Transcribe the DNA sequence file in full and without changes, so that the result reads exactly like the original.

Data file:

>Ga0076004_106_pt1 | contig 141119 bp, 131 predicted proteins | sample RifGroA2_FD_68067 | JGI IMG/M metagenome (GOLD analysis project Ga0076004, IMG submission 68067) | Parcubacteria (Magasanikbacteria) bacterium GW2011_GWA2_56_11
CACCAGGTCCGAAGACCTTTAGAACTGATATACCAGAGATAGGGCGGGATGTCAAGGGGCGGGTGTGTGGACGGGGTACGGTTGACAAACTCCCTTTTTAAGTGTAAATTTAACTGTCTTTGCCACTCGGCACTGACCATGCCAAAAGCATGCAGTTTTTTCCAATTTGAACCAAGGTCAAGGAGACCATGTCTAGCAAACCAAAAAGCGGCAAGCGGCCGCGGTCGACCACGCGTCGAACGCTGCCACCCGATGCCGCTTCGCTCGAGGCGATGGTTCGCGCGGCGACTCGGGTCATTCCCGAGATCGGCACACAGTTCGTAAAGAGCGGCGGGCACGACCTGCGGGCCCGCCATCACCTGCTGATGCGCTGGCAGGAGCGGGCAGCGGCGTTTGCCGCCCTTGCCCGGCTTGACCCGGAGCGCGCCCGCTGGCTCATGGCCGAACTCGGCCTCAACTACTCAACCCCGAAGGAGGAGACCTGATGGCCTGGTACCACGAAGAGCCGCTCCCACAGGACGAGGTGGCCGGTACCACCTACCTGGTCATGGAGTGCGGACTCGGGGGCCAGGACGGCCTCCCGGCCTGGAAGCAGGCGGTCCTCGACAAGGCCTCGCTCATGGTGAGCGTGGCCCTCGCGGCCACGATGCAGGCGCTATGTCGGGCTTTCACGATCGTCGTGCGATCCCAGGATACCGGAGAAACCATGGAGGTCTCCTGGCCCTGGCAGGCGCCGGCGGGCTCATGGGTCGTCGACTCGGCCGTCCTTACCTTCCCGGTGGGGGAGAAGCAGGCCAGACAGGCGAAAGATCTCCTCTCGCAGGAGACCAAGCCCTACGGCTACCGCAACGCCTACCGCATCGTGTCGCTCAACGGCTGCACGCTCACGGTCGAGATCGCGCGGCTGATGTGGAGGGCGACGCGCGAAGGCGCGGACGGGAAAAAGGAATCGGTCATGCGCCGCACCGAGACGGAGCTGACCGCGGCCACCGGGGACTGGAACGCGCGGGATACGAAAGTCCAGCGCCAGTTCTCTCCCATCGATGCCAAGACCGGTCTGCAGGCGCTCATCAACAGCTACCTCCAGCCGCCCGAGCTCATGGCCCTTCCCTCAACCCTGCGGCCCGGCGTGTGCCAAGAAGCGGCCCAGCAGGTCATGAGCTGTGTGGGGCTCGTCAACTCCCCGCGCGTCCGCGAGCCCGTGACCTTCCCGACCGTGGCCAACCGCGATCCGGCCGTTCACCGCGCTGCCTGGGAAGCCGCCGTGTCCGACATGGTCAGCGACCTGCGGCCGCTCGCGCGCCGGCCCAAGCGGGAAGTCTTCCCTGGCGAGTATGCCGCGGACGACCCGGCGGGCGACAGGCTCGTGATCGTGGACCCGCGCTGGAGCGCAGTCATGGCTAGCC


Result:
>Ga0076004_106_pt1 | contig 141119 bp, 131 predicted proteins | sample RifGroA2_FD_68067 | JGI IMG/M metagenome (GOLD analysis project Ga0076004, IMG submission 68067) | Parcubacteria (Magasanikbacteria) bacterium GW2011_GWA2_56_11
CACCAGGTCCGAAGACCTTTAGAACTGATATACCAGAGATAGGGCGGGATGTCAAGGGGCGGGTGTGTGGACGGGGTACGGTTGACAAACTCCCTTTTTAAGTGTAAATTTAACTGTCTTTGCCACTCGGCACTGACCATGCCAAAAGCATGCAGTTTTTTCCAATTTGAACCAAGGTCAAGGAGACCATGTCTAGCAAACCAAAAAGCGGCAAGCGGCCGCGGTCGACCACGCGTCGAACGCTGCCACCCGATGCCGCTTCGCTCGAGGCGATGGTTCGCGCGGCGACTCGGGTCATTCCCGAGATCGGCACACAGTTCGTAAAGAGCGGCGGGCACGACCTGCGGGCCCGCCATCACCTGCTGATGCGCTGGCAGGAGCGGGCAGCGGCGTTTGCCGCCCTTGCCCGGCTTGACCCGGAGCGCGCCCGCTGGCTCATGGCCGAACTCGGCCTCAACTACTCAACCCCGAAGGAGGAGACCTGATGGCCTGGTACCACGAAGAGCCGCTCCCACAGGACGAGGTGGCCGGTACCACCTACCTGGTCATGGAGTGCGGACTCGGGGGCCAGGACGGCCTCCCGGCCTGGAAGCAGGCGGTCCTCGACAAGGCCTCGCTCATGGTGAGCGTGGCCCTCGCGGCCACGATGCAGGCGCTATGTCGGGCTTTCACGATCGTCGTGCGATCCCAGGATACCGGAGAAACCATGGAGGTCTCCTGGCCCTGGCAGGCGCCGGCGGGCTCATGGGTCGTCGACTCGGCCGTCCTTACCTTCCCGGTGGGGGAGAAGCAGGCCAGACAGGCGAAAGATCTCCTCTCGCAGGAGACCAAGCCCTACGGCTACCGCAACGCCTACCGCATCGTGTCGCTCAACGGCTGCACGCTCACGGTCGAGATCGCGCGGCTGATGTGGAGGGCGACGCGCGAAGGCGCGGACGGGAAAAAGGAATCGGTCATGCGCCGCACCGAGACGGAGCTGACCGCGGCCACCGGGGACTGGAACGCGCGGGATACGAAAGTCCAGCGCCAGTTCTCTCCCATCGATGCCAAGACCGGTCTGCAGGCGCTCATCAACAGCTACCTCCAGCCGCCCGAGCTCATGGCCCTTCCCTCAACCCTGCGGCCCGGCGTGTGCCAAGAAGCGGCCCAGCAGGTCATGAGCTGTGTGGGGCTCGTCAACTCCCCGCGCGTCCGCGAGCCCGTGACCTTCCCGACCGTGGCCAACCGCGATCCGGCCGTTCACCGCGCTGCCTGGGAAGCCGCCGTGTCCGACATGGTCAGCGACCTGCGGCCGCTCGCGCGCCGGCCCAAGCGGGAAGTCTTCCCTGGCGAGTATGCCGCGGACGACCCGGCGGGCGACAGGCTCGTGATCGTGGACCCGCGCTGGAGCGCAGTCATGGCTAGCC